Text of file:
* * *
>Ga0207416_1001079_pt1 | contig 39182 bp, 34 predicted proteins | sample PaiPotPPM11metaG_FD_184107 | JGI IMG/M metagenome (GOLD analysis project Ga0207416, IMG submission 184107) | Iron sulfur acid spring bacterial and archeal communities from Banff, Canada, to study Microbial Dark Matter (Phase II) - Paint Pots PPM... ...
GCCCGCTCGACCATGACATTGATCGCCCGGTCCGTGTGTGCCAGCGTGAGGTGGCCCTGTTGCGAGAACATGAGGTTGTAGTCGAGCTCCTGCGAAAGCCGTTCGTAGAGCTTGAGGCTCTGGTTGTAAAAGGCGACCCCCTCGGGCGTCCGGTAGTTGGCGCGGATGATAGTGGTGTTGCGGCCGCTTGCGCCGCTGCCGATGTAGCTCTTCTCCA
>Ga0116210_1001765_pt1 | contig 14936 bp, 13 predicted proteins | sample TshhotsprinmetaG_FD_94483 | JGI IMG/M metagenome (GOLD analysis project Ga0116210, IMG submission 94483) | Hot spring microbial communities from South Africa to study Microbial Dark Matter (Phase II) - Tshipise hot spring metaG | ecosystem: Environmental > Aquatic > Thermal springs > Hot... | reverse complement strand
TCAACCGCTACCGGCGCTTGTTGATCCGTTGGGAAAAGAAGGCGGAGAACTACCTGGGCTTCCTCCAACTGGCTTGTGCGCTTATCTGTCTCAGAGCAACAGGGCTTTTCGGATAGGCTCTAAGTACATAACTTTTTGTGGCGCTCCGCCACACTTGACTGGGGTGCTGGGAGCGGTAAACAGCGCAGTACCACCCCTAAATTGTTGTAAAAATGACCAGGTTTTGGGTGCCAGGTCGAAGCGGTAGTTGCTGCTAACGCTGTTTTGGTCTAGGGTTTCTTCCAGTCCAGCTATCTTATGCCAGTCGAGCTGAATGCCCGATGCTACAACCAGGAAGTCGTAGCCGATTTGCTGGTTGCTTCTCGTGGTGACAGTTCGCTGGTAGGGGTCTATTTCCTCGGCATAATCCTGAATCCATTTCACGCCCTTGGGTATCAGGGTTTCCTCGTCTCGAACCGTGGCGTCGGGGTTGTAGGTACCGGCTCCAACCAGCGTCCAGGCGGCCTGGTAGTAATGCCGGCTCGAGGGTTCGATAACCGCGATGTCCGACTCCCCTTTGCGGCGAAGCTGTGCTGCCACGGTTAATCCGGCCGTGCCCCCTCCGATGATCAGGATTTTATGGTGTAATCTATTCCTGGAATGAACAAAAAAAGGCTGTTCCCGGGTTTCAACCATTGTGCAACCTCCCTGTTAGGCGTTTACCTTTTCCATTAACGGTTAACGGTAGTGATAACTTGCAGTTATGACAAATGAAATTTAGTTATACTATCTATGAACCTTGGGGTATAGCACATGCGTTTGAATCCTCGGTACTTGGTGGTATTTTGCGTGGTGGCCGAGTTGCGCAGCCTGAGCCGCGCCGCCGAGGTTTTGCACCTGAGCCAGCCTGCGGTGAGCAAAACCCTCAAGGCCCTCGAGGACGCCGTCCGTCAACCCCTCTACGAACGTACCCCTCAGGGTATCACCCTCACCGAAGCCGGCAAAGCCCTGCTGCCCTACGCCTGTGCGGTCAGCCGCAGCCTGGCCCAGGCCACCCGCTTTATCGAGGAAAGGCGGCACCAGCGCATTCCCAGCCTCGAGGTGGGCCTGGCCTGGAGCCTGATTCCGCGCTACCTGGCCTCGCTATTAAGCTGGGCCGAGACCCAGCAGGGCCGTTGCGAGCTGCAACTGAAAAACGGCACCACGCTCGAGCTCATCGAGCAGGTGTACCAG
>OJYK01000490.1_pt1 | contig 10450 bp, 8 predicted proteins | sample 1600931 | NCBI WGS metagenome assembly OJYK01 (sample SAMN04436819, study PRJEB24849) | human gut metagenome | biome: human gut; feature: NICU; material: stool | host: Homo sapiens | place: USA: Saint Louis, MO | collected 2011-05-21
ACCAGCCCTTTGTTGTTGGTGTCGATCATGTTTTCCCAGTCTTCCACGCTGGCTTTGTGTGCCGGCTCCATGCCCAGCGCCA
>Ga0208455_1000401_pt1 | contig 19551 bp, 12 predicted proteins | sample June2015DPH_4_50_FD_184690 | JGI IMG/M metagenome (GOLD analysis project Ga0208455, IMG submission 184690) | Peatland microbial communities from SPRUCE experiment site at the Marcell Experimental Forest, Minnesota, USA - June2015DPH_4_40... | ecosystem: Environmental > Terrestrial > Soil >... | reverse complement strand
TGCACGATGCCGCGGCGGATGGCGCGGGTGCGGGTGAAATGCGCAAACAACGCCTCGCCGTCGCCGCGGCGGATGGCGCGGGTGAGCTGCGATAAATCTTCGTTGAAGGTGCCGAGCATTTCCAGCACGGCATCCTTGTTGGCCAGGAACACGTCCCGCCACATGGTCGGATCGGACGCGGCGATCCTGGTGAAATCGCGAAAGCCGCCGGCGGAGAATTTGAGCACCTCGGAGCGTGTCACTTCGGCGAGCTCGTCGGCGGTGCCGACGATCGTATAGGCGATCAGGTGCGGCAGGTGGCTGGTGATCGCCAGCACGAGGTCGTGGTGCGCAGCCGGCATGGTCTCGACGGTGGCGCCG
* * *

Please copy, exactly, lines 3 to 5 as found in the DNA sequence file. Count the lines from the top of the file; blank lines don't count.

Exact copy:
>Ga0116210_1001765_pt1 | contig 14936 bp, 13 predicted proteins | sample TshhotsprinmetaG_FD_94483 | JGI IMG/M metagenome (GOLD analysis project Ga0116210, IMG submission 94483) | Hot spring microbial communities from South Africa to study Microbial Dark Matter (Phase II) - Tshipise hot spring metaG | ecosystem: Environmental > Aquatic > Thermal springs > Hot... | reverse complement strand
TCAACCGCTACCGGCGCTTGTTGATCCGTTGGGAAAAGAAGGCGGAGAACTACCTGGGCTTCCTCCAACTGGCTTGTGCGCTTATCTGTCTCAGAGCAACAGGGCTTTTCGGATAGGCTCTAAGTACATAACTTTTTGTGGCGCTCCGCCACACTTGACTGGGGTGCTGGGAGCGGTAAACAGCGCAGTACCACCCCTAAATTGTTGTAAAAATGACCAGGTTTTGGGTGCCAGGTCGAAGCGGTAGTTGCTGCTAACGCTGTTTTGGTCTAGGGTTTCTTCCAGTCCAGCTATCTTATGCCAGTCGAGCTGAATGCCCGATGCTACAACCAGGAAGTCGTAGCCGATTTGCTGGTTGCTTCTCGTGGTGACAGTTCGCTGGTAGGGGTCTATTTCCTCGGCATAATCCTGAATCCATTTCACGCCCTTGGGTATCAGGGTTTCCTCGTCTCGAACCGTGGCGTCGGGGTTGTAGGTACCGGCTCCAACCAGCGTCCAGGCGGCCTGGTAGTAATGCCGGCTCGAGGGTTCGATAACCGCGATGTCCGACTCCCCTTTGCGGCGAAGCTGTGCTGCCACGGTTAATCCGGCCGTGCCCCCTCCGATGATCAGGATTTTATGGTGTAATCTATTCCTGGAATGAACAAAAAAAGGCTGTTCCCGGGTTTCAACCATTGTGCAACCTCCCTGTTAGGCGTTTACCTTTTCCATTAACGGTTAACGGTAGTGATAACTTGCAGTTATGACAAATGAAATTTAGTTATACTATCTATGAACCTTGGGGTATAGCACATGCGTTTGAATCCTCGGTACTTGGTGGTATTTTGCGTGGTGGCCGAGTTGCGCAGCCTGAGCCGCGCCGCCGAGGTTTTGCACCTGAGCCAGCCTGCGGTGAGCAAAACCCTCAAGGCCCTCGAGGACGCCGTCCGTCAACCCCTCTACGAACGTACCCCTCAGGGTATCACCCTCACCGAAGCCGGCAAAGCCCTGCTGCCCTACGCCTGTGCGGTCAGCCGCAGCCTGGCCCAGGCCACCCGCTTTATCGAGGAAAGGCGGCACCAGCGCATTCCCAGCCTCGAGGTGGGCCTGGCCTGGAGCCTGATTCCGCGCTACCTGGCCTCGCTATTAAGCTGGGCCGAGACCCAGCAGGGCCGTTGCGAGCTGCAACTGAAAAACGGCACCACGCTCGAGCTCATCGAGCAGGTGTACCAG
>OJYK01000490.1_pt1 | contig 10450 bp, 8 predicted proteins | sample 1600931 | NCBI WGS metagenome assembly OJYK01 (sample SAMN04436819, study PRJEB24849) | human gut metagenome | biome: human gut; feature: NICU; material: stool | host: Homo sapiens | place: USA: Saint Louis, MO | collected 2011-05-21